Page:The Irish in Australia.djvu/171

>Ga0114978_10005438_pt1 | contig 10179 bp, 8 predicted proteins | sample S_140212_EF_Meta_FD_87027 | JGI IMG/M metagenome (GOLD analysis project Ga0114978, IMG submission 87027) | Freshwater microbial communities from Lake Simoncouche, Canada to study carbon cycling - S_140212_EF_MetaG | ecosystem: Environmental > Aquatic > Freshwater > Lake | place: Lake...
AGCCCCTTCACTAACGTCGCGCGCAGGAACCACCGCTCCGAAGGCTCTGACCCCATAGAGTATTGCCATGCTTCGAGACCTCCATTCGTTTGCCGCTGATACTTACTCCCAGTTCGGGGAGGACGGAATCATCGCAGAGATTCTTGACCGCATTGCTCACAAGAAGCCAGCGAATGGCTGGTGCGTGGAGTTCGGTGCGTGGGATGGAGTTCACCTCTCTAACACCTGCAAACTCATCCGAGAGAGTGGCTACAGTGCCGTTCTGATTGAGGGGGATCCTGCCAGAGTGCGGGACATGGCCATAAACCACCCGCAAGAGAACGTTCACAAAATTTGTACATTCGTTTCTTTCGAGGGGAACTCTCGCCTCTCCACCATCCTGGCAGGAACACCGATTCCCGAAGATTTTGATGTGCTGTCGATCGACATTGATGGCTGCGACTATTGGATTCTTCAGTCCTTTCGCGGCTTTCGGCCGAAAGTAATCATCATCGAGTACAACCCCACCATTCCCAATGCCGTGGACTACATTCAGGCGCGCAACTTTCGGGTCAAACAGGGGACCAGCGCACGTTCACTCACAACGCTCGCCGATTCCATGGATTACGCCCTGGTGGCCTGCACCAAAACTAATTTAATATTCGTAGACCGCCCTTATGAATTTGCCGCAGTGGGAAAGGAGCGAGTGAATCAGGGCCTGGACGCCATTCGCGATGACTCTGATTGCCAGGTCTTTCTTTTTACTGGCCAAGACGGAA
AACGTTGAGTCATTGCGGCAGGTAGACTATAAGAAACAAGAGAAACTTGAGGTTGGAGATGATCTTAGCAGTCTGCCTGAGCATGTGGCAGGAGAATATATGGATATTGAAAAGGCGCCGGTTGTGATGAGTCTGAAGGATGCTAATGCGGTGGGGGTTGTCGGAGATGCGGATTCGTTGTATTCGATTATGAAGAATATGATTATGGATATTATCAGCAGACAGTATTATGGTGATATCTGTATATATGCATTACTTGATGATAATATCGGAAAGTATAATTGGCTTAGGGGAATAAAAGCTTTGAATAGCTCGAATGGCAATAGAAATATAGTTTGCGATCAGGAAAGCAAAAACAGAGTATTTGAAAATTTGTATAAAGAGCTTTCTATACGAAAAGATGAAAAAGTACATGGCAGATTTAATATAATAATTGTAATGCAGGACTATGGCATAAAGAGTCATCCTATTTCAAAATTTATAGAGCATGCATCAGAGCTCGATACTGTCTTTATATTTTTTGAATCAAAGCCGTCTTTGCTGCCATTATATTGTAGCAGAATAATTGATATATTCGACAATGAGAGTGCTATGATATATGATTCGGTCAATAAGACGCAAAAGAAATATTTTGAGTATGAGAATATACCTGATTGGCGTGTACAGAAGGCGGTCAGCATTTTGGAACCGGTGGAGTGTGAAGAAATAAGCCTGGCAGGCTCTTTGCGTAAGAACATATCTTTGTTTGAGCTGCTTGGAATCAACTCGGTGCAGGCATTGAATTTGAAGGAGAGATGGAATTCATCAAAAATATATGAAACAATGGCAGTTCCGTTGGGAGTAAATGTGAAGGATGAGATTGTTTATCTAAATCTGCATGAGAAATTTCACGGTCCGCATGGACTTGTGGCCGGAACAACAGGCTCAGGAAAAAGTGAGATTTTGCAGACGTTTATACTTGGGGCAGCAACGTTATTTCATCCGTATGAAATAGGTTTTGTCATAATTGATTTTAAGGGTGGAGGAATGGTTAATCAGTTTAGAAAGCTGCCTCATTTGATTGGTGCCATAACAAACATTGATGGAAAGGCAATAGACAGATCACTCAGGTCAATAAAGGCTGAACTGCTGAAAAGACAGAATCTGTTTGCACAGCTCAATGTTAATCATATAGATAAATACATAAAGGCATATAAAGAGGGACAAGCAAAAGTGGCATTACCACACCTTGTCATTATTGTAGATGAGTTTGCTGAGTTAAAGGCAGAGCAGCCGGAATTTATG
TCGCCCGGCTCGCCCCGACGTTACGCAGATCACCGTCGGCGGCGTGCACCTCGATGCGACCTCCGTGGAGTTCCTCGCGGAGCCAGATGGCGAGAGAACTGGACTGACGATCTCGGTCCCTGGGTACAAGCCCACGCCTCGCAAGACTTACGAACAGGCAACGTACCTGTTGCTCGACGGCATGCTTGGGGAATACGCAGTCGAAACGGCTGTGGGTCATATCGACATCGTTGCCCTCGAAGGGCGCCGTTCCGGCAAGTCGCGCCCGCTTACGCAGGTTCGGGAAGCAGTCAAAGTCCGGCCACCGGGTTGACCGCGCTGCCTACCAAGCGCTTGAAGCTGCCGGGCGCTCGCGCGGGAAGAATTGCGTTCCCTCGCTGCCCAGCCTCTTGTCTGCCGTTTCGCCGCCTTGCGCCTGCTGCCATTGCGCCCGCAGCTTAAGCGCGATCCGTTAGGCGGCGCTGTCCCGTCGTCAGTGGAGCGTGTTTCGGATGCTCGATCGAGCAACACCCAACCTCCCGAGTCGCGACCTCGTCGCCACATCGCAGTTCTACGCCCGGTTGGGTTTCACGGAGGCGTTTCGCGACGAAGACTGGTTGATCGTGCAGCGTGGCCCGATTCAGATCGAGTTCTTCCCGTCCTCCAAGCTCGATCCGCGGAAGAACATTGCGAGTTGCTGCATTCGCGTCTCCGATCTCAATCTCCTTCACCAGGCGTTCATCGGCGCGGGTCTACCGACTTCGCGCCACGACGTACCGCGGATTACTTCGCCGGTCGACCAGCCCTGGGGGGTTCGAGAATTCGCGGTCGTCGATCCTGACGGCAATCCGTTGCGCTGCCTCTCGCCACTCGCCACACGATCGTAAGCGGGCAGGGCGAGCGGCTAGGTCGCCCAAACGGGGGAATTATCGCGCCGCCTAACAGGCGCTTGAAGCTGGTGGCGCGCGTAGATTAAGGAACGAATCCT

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ducted under what was known as the "land order" system, by which every adult paying his or her own passage became entitled to a land order of the value of £20. This order was negotiable and transferable, and could be sold for its market value. The Act further provided that those who paid the passages of others, and landed them safely in the colony, would be entitled to the land orders of such immigrants. Father Dunne at once saw that under this system he could take to Queensland any number of eligible Irish immigrants, if he only had the means of paying their passages. The circumstances of the poor people whom he wished to befriend, could brook no delay. He had recourse to some of his well-wishers in Ireland, and succeeded in borrowing sufficient money to induce him to proceed with his philanthropic scheme. In less than a month he had received upwards of 500 applications for free or assisted passages to Queensland. It was only natural that he should meet with some opposition from Irish priests, who could not but view with sorrow and pain the sad spectacle of their people preparing to leave their native country for a far-distant land. Still, with nothing before them but starvation or the poor-house, it is not to be wondered at that the poor people were ready to fly anywhere in order to avoid the ordeal of choosing between two such dismal alternatives. The landlords, with a few honourable exceptions, were inexorable in their demands for the payment of impossible rents after a succession of bad seasons, and, as a result of their inhuman conduct in this respect, hundreds of unfortunate tenants and their families were bereft of house and home. Most of them willingly embraced the opportunity afforded them by Father Dunne to emigrate to a new country, which freely offered them the means of obtain-